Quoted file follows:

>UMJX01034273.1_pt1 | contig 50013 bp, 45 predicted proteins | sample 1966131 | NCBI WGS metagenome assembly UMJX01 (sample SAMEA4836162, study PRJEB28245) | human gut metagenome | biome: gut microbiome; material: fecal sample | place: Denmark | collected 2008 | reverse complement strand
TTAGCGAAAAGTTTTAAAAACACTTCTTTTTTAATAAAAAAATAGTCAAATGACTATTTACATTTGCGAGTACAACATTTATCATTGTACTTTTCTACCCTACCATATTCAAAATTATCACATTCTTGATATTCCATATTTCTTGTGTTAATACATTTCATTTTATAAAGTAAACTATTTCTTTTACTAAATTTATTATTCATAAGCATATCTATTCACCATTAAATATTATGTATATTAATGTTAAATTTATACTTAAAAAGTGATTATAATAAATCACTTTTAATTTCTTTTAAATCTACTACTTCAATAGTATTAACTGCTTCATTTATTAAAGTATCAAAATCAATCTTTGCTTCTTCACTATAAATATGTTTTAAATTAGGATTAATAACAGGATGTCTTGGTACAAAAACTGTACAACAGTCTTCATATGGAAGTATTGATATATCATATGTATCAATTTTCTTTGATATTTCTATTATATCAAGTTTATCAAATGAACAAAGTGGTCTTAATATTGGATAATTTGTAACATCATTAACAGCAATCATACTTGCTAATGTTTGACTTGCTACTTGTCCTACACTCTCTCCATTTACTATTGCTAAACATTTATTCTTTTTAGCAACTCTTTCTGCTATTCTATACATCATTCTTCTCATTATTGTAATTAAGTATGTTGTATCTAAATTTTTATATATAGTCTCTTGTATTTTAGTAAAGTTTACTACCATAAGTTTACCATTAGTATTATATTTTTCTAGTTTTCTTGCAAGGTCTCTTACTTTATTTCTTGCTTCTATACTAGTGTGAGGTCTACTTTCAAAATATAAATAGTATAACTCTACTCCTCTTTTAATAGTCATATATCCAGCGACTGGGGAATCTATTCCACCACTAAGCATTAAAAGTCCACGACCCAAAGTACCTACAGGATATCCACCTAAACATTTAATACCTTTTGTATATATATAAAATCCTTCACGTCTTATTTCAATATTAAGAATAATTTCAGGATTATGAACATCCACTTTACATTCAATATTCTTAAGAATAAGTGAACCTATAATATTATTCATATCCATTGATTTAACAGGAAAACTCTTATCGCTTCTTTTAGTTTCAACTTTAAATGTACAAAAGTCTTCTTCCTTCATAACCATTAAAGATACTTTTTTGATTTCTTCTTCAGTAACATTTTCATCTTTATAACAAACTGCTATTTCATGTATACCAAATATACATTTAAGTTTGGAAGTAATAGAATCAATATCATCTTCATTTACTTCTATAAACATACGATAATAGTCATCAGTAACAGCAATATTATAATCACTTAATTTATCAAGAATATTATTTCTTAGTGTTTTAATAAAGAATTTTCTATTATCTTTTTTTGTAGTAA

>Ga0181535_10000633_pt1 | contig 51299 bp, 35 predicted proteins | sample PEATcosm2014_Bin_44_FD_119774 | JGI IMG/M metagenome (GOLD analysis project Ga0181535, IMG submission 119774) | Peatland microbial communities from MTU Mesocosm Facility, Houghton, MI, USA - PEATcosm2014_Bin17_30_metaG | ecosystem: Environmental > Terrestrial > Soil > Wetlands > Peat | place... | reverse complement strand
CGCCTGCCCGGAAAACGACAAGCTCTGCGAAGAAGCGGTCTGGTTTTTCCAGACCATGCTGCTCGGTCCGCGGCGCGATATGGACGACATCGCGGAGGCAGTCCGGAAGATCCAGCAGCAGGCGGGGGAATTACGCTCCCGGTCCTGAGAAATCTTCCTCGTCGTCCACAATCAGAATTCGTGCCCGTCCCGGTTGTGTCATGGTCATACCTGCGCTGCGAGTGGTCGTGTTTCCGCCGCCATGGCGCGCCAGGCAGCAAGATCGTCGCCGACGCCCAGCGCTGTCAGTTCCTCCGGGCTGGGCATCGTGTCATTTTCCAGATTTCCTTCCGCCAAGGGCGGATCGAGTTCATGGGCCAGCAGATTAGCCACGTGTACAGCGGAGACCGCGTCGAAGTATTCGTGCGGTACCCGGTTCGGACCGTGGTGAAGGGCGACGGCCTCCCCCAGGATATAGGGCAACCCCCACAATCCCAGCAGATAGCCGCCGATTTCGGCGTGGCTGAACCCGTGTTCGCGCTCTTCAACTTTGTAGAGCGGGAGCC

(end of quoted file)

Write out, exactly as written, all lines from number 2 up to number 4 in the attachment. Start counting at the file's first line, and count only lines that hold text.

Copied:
TTAGCGAAAAGTTTTAAAAACACTTCTTTTTTAATAAAAAAATAGTCAAATGACTATTTACATTTGCGAGTACAACATTTATCATTGTACTTTTCTACCCTACCATATTCAAAATTATCACATTCTTGATATTCCATATTTCTTGTGTTAATACATTTCATTTTATAAAGTAAACTATTTCTTTTACTAAATTTATTATTCATAAGCATATCTATTCACCATTAAATATTATGTATATTAATGTTAAATTTATACTTAAAAAGTGATTATAATAAATCACTTTTAATTTCTTTTAAATCTACTACTTCAATAGTATTAACTGCTTCATTTATTAAAGTATCAAAATCAATCTTTGCTTCTTCACTATAAATATGTTTTAAATTAGGATTAATAACAGGATGTCTTGGTACAAAAACTGTACAACAGTCTTCATATGGAAGTATTGATATATCATATGTATCAATTTTCTTTGATATTTCTATTATATCAAGTTTATCAAATGAACAAAGTGGTCTTAATATTGGATAATTTGTAACATCATTAACAGCAATCATACTTGCTAATGTTTGACTTGCTACTTGTCCTACACTCTCTCCATTTACTATTGCTAAACATTTATTCTTTTTAGCAACTCTTTCTGCTATTCTATACATCATTCTTCTCATTATTGTAATTAAGTATGTTGTATCTAAATTTTTATATATAGTCTCTTGTATTTTAGTAAAGTTTACTACCATAAGTTTACCATTAGTATTATATTTTTCTAGTTTTCTTGCAAGGTCTCTTACTTTATTTCTTGCTTCTATACTAGTGTGAGGTCTACTTTCAAAATATAAATAGTATAACTCTACTCCTCTTTTAATAGTCATATATCCAGCGACTGGGGAATCTATTCCACCACTAAGCATTAAAAGTCCACGACCCAAAGTACCTACAGGATATCCACCTAAACATTTAATACCTTTTGTATATATATAAAATCCTTCACGTCTTATTTCAATATTAAGAATAATTTCAGGATTATGAACATCCACTTTACATTCAATATTCTTAAGAATAAGTGAACCTATAATATTATTCATATCCATTGATTTAACAGGAAAACTCTTATCGCTTCTTTTAGTTTCAACTTTAAATGTACAAAAGTCTTCTTCCTTCATAACCATTAAAGATACTTTTTTGATTTCTTCTTCAGTAACATTTTCATCTTTATAACAAACTGCTATTTCATGTATACCAAATATACATTTAAGTTTGGAAGTAATAGAATCAATATCATCTTCATTTACTTCTATAAACATACGATAATAGTCATCAGTAACAGCAATATTATAATCACTTAATTTATCAAGAATATTATTTCTTAGTGTTTTAATAAAGAATTTTCTATTATCTTTTTTTGTAGTAA

>Ga0181535_10000633_pt1 | contig 51299 bp, 35 predicted proteins | sample PEATcosm2014_Bin_44_FD_119774 | JGI IMG/M metagenome (GOLD analysis project Ga0181535, IMG submission 119774) | Peatland microbial communities from MTU Mesocosm Facility, Houghton, MI, USA - PEATcosm2014_Bin17_30_metaG | ecosystem: Environmental > Terrestrial > Soil > Wetlands > Peat | place... | reverse complement strand
CGCCTGCCCGGAAAACGACAAGCTCTGCGAAGAAGCGGTCTGGTTTTTCCAGACCATGCTGCTCGGTCCGCGGCGCGATATGGACGACATCGCGGAGGCAGTCCGGAAGATCCAGCAGCAGGCGGGGGAATTACGCTCCCGGTCCTGAGAAATCTTCCTCGTCGTCCACAATCAGAATTCGTGCCCGTCCCGGTTGTGTCATGGTCATACCTGCGCTGCGAGTGGTCGTGTTTCCGCCGCCATGGCGCGCCAGGCAGCAAGATCGTCGCCGACGCCCAGCGCTGTCAGTTCCTCCGGGCTGGGCATCGTGTCATTTTCCAGATTTCCTTCCGCCAAGGGCGGATCGAGTTCATGGGCCAGCAGATTAGCCACGTGTACAGCGGAGACCGCGTCGAAGTATTCGTGCGGTACCCGGTTCGGACCGTGGTGAAGGGCGACGGCCTCCCCCAGGATATAGGGCAACCCCCACAATCCCAGCAGATAGCCGCCGATTTCGGCGTGGCTGAACCCGTGTTCGCGCTCTTCAACTTTGTAGAGCGGGAGCC